In the Wild, Part 2

In 2016, we decided to support the creation of a piano concerto (Persona Mechanica) by Jesse Jones for pianist Xak Bjerken.  New Music USA recommended this project to us.  Even though we did not know either gentleman, Jesse taught at the Oberlin Conservatory.  To an Oberlin College graduate, that seemed a good reason to pledge our support.

At the time, we did not know that this piece was part of a set of three new concertos that Xak would bring to life, written by Jesse, Stephen Hartke, and Elizabeth Ogonek, three wonderful composers.  What seemed like a modest project at the outset was in fact something much more substantial.

Elizabeth Ogonek, Stephen Hartke, Xak Bjerken, Timothy Weiss, and Jesse Jones in Warner Concert Hall

Sadly, the premiere and second performance of the concerto took place when and where I could not attend.  I thought I might never hear the piece performed live.

In the fall of 2017 I received an invitation to visit Oberlin, when Jesse’s concerto would be performed as a last minute substitute for another piece that had not been finished in time.

Returning to Oberlin after a forty-four year absence challenged my sensibilities.  The old familiar and the new blended to form a strange amalgam.  I felt very old and very young simultaneously.  As I settled into my seat in Warner Concert Hall, I had a bewildering sense of deja vu.  During the seven years I lived in Oberlin, I attended hundreds of concerts and recitals in that hall.  Now, over 40 years later, I was back, so much older (if not necessarily wiser), and surrounded by people who seemed impossibly young.  And yet … I had been one of these kids decades ago. Same hall, two very different people.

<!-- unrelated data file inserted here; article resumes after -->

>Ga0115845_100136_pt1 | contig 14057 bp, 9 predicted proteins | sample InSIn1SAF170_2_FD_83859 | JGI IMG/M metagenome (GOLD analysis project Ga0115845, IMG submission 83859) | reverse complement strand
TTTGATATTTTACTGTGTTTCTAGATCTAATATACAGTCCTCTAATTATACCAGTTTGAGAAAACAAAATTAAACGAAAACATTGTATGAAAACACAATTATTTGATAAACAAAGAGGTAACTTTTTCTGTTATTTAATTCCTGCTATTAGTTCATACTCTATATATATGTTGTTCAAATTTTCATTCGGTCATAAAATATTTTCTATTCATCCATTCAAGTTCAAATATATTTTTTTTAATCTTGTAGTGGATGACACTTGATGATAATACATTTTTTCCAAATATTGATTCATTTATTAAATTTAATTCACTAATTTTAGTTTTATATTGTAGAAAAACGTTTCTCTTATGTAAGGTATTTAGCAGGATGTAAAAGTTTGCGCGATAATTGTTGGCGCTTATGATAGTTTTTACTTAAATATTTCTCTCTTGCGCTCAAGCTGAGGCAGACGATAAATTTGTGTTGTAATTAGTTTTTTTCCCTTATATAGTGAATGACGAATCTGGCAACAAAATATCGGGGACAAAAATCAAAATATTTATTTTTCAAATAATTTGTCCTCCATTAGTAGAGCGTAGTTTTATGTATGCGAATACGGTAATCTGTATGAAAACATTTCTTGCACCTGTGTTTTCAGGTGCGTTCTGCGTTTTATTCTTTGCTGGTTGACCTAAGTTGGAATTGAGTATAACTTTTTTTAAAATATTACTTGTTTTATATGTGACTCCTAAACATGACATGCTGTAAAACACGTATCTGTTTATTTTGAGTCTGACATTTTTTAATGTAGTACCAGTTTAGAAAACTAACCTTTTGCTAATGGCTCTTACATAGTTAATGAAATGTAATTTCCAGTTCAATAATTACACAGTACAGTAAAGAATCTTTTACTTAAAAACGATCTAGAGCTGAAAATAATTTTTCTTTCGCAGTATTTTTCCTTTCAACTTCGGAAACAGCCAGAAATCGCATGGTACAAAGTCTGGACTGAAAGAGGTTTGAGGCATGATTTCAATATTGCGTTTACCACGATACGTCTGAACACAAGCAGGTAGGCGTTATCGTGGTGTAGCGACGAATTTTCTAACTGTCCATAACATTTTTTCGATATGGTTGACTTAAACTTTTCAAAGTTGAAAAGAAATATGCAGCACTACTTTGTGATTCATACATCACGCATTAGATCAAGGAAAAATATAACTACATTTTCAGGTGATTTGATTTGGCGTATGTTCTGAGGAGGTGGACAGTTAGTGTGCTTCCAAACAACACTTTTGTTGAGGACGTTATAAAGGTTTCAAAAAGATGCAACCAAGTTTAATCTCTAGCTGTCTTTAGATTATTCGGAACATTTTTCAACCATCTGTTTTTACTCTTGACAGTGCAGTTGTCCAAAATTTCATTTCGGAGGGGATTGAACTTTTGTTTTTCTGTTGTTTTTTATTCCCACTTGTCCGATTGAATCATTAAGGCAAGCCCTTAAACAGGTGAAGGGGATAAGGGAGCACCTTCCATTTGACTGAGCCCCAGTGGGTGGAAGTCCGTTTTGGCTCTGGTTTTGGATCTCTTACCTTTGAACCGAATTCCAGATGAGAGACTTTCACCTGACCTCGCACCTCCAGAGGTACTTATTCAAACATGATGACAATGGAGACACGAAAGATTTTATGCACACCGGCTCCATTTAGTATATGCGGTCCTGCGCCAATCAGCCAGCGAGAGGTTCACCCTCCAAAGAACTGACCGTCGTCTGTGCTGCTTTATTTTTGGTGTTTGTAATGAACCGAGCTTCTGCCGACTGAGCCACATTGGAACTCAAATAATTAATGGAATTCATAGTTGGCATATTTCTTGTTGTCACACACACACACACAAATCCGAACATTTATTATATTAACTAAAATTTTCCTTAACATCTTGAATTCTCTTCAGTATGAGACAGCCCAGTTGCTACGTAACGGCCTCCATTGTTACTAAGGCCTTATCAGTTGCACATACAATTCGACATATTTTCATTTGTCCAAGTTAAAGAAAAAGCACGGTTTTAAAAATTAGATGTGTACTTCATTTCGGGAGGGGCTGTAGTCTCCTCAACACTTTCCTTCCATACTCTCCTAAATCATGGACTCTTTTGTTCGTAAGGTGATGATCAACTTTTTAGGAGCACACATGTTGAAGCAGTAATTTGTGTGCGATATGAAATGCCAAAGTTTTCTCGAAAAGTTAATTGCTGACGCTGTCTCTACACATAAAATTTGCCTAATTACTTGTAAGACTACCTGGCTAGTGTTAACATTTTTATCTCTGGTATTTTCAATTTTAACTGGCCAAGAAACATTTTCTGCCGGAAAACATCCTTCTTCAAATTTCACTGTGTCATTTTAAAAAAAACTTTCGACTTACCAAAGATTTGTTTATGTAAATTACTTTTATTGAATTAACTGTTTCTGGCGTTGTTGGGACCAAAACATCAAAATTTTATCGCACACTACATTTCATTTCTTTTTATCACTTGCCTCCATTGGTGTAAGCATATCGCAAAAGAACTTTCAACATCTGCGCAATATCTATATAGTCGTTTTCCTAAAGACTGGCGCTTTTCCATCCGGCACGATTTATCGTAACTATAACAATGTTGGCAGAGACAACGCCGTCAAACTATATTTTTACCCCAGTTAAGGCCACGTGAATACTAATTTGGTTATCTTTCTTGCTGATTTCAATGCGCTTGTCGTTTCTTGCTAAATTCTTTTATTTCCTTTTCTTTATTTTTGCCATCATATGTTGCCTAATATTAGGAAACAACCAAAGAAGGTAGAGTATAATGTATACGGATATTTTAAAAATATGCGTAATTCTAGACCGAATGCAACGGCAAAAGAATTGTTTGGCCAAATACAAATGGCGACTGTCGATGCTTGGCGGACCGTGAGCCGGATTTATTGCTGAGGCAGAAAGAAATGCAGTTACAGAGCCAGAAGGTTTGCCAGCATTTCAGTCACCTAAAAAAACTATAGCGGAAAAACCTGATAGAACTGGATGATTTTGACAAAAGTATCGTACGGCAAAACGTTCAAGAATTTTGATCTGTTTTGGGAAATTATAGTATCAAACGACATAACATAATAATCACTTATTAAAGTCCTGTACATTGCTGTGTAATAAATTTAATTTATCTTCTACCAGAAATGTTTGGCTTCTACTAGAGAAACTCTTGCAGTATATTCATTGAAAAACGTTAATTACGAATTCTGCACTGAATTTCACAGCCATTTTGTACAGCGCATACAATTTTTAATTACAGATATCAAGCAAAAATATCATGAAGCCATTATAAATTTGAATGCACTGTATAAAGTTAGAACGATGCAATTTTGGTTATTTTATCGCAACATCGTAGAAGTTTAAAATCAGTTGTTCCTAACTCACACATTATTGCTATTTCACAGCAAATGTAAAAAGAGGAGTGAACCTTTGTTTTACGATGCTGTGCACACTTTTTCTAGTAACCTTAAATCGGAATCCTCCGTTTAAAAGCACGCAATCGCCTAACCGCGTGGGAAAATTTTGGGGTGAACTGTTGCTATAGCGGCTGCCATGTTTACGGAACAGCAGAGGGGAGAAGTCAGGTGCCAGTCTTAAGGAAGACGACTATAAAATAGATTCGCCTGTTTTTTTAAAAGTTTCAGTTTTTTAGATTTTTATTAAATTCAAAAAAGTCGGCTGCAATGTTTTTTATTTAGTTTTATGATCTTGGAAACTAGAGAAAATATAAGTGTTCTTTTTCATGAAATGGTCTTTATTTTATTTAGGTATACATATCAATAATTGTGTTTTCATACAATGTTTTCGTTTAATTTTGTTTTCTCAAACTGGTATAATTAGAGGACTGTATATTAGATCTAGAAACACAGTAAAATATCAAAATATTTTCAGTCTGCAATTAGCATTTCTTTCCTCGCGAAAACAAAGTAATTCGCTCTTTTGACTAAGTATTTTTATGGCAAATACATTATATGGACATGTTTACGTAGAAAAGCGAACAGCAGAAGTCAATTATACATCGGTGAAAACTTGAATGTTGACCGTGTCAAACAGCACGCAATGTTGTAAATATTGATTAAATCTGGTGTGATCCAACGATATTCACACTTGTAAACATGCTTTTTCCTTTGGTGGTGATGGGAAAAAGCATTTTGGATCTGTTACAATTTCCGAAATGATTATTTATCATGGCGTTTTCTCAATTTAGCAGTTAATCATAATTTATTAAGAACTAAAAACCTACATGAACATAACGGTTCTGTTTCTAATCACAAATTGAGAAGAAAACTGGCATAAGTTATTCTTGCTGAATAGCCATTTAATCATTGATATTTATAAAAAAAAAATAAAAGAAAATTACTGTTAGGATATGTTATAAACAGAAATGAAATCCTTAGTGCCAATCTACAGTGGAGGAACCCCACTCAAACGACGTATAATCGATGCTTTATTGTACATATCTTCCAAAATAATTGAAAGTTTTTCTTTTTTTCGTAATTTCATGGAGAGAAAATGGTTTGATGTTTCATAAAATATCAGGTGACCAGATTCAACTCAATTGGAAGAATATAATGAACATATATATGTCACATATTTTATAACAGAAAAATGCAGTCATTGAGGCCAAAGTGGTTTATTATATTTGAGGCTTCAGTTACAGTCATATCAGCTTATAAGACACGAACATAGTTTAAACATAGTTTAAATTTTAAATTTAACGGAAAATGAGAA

Warner Concert Hall

When I opened my program I was surprised to discover that not only would I be hearing Jesse’s concerto, but also This Ease, a piece written by Hannah Lash that we had co-commissioned for the Los Angeles Chamber Orchestra years earlier as part of their Sound Investment program.

It was yet another instance of discovering a piece we had previously supported, performed far from home and in the wild. In this case, it even was paired with another of ‘our’ pieces.  A twofer.

The concert was a pleasure.  The Oberlin New Music Ensemble’s performance of This Ease was the best I’ve heard.  In fact the whole concert, conducted by Timothy Weiss, was played to perfection.  Jesse’s piano concerto was brilliant: clever, muscular, encompassing a wide range of emotions.  It gave Xak plenty of virtuosic opportunities, but never lost its drive or its arc.  Despite my disorientation at being in Warner Hall, it was a joyful event. 

Just before the show began, two older gentlemen sat immediately to my left.  I gathered from snippets of overheard conversation that they probably lived at Kendal at Oberlin, a local retirement community.

When the concert concluded, the two men talked about what they liked and concluded that, “Yes, those first two pieces were by far the best.”  The first two pieces were by Hannah and Jesse!  I felt a sudden (and undeserved) burst of pride.  I leaned over and told them that my wife and I had co-commissioned both pieces.

Without missing a beat, one of the men fished a pen from his pocket and handed it and his program to me and asked me for my autograph.

“You want my autograph?  For commissioning these pieces?”

“Yes, please.”

After they departed, I had two thoughts.  

First, this could only happen in Oberlin.  

Second, this would never happen again!

But it sure was fun that it happened at all.